Quis custodiet ipsos consultants?

I know I promised a post on global copyright laws, but this is much more fun: The New York Times recently announced that it is attracting more readers, despite putting up a paywall. Surprise!

Everyone who’s anyone in new media punditry agreed that the Times paywall was an awful idea. Michael Wolff ridiculed it. Jeff Jarvis saw it as a sign of failure. And Cory Doctorow, who manages to be taken seriously as a business pundit even though he doesn’t seem to believe anything can be sold online, questioned whether it was “wishful thinking or just crazy?” Doctorow even thought the Times might restore to “planting secret permacookies;” if it did, he predicted, “the FTC will probably be unamused to learn that the Grey Lady is actively exploiting browser vulnerabilities (or, as the federal Computer Fraud and Abuse statute puts it, “exceeding authorized access” on a remote system — which carries a 20 year prison sentence, incidentally).”

Not only have New York Times business staffers avoided jail, the paywall strategy sure seems to be working. (Disclosure: I used to write for the Times as a freelancer and I probably will again; I’m also happy to see the paper do well because I like reading it.) As Journalism.co.uk reports, unique users are up – by just 2.3 percent, but that’s pretty good considering that some of those users are now paying to read the paper online. And while the number of page views is shrinking, most of that decline is overseas, where the Times isn’t as effective at selling ads. So most of the page views the paper lost probably weren’t worth very much in the first place. In their place, the Times gained 224,000 digital subscribers who are worth real money – not only for the fees they pay but for the premium advertising that can be sold once more is known about them.

Even Times executives sound surprised at their success. “I really worried that we’d lose a lot of our younger readers who we had really aggressively courted with a bunch of innovative ideas, social media use etc,” says Jim Roberts, the paper’s assistant managing editor for digital.” But that didn’t happen. And, quite frankly, the paywall is far more important to the paper’s financial future than any of its other innovations. The problem with the journalism business isn’t attracting readers – the Times always has, and it continues to do so online. The problem is making those readers pay – figuratively or literally. And since no one has figured out the first – online ads are usually worth less than a tenth of what they would be in print – the Times will need to depend on the second.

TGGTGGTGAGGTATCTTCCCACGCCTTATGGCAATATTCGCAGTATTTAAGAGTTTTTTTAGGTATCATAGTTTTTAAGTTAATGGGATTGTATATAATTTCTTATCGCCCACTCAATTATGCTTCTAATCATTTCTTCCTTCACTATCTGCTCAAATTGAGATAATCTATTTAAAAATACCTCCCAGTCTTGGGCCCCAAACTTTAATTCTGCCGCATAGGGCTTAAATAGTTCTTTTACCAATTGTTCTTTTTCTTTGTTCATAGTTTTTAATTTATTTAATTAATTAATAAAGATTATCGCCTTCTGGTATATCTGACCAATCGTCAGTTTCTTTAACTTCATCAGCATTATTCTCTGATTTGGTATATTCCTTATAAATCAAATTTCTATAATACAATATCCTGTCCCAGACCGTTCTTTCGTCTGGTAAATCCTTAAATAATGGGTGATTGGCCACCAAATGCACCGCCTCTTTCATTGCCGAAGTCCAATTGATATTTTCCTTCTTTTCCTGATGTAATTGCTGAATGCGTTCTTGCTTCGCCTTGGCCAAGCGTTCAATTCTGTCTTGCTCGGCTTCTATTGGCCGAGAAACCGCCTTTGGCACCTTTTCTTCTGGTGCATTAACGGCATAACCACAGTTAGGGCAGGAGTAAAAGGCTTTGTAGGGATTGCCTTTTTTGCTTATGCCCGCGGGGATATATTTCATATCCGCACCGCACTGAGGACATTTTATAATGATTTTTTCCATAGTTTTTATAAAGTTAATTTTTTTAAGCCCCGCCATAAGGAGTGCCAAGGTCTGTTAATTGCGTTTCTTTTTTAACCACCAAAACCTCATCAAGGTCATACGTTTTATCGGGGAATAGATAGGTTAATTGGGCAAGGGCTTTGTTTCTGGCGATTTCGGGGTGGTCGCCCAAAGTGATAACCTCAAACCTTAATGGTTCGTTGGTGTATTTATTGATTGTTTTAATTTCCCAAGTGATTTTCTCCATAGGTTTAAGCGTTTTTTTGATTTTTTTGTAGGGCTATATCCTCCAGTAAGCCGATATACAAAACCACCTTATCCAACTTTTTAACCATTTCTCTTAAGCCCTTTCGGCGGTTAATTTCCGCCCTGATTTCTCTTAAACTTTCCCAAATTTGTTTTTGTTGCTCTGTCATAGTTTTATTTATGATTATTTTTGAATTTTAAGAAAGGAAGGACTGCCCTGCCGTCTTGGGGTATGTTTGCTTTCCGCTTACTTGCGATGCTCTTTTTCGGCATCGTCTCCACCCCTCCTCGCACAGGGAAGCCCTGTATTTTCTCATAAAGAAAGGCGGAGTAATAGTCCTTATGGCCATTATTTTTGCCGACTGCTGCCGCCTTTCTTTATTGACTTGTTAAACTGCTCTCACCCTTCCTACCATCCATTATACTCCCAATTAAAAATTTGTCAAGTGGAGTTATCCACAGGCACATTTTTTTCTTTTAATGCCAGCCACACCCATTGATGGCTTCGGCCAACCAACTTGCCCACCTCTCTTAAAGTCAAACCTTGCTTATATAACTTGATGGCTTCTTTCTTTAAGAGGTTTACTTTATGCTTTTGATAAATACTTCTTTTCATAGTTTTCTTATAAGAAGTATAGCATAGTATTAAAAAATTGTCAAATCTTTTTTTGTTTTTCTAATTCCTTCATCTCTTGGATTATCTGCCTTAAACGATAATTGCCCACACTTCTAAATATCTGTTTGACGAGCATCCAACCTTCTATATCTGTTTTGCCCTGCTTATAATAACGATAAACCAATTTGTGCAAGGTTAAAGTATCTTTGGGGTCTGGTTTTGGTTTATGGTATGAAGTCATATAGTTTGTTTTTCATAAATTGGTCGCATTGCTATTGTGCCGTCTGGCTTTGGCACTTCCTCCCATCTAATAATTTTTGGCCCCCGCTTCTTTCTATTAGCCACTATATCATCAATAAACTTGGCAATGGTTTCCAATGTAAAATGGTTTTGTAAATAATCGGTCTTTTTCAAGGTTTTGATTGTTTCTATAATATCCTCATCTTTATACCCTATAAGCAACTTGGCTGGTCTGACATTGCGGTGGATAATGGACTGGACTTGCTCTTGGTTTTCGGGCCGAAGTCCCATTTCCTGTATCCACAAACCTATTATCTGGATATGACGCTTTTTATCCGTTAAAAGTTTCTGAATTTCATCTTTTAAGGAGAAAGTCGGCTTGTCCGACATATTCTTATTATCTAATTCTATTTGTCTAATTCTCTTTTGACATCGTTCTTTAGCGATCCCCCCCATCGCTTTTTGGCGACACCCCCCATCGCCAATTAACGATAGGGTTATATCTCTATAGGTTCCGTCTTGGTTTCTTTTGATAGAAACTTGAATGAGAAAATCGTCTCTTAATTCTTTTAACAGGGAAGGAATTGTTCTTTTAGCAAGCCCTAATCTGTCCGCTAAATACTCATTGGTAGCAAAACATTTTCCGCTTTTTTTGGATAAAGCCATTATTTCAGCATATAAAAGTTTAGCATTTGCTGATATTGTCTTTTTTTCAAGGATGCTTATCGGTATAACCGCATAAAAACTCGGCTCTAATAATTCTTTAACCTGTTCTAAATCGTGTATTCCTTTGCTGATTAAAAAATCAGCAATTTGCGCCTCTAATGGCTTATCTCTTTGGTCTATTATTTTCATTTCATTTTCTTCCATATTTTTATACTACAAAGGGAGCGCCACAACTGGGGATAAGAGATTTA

What’s even more interesting is how wrong the conventional wisdom was – yet again. Advertising just isn’t worth much online, and that won’t change anytime soon. It’s easy enough to show this. In the U.S., the percentage of GDP spent on advertising hasn’t changed much since the fifties; in colloquial terms, the pie isn’t growing. As media moves online, more ad spending will go to ads based on search and social networks that newspapers can’t duplicate. That means less money for everyone else. And while there’s almost certainly enough pie to go around for low-cost rewrite businesses like the Huffington Post, it’s hard to imagine there’s enough to fund serious investigative journalism.

Pundits like Wolff, Jarvis, and Doctorow don’t see this. They feel that free is THE FUTURE and that newspapers need to REMAIN RELEVANT. (The second point is fair enough, but relevance doesn’t pay the bills; for that matter, papers forced to undertake mass layoffs lose some of their relevance as well.) The question is why they so rarely acknowledge they’re wrong. Wolff, at least is an excellent writer who offers nuanced arguments. Jarvis and Doctorow seem to believe in open business models with unquestioning, almost religious fervor.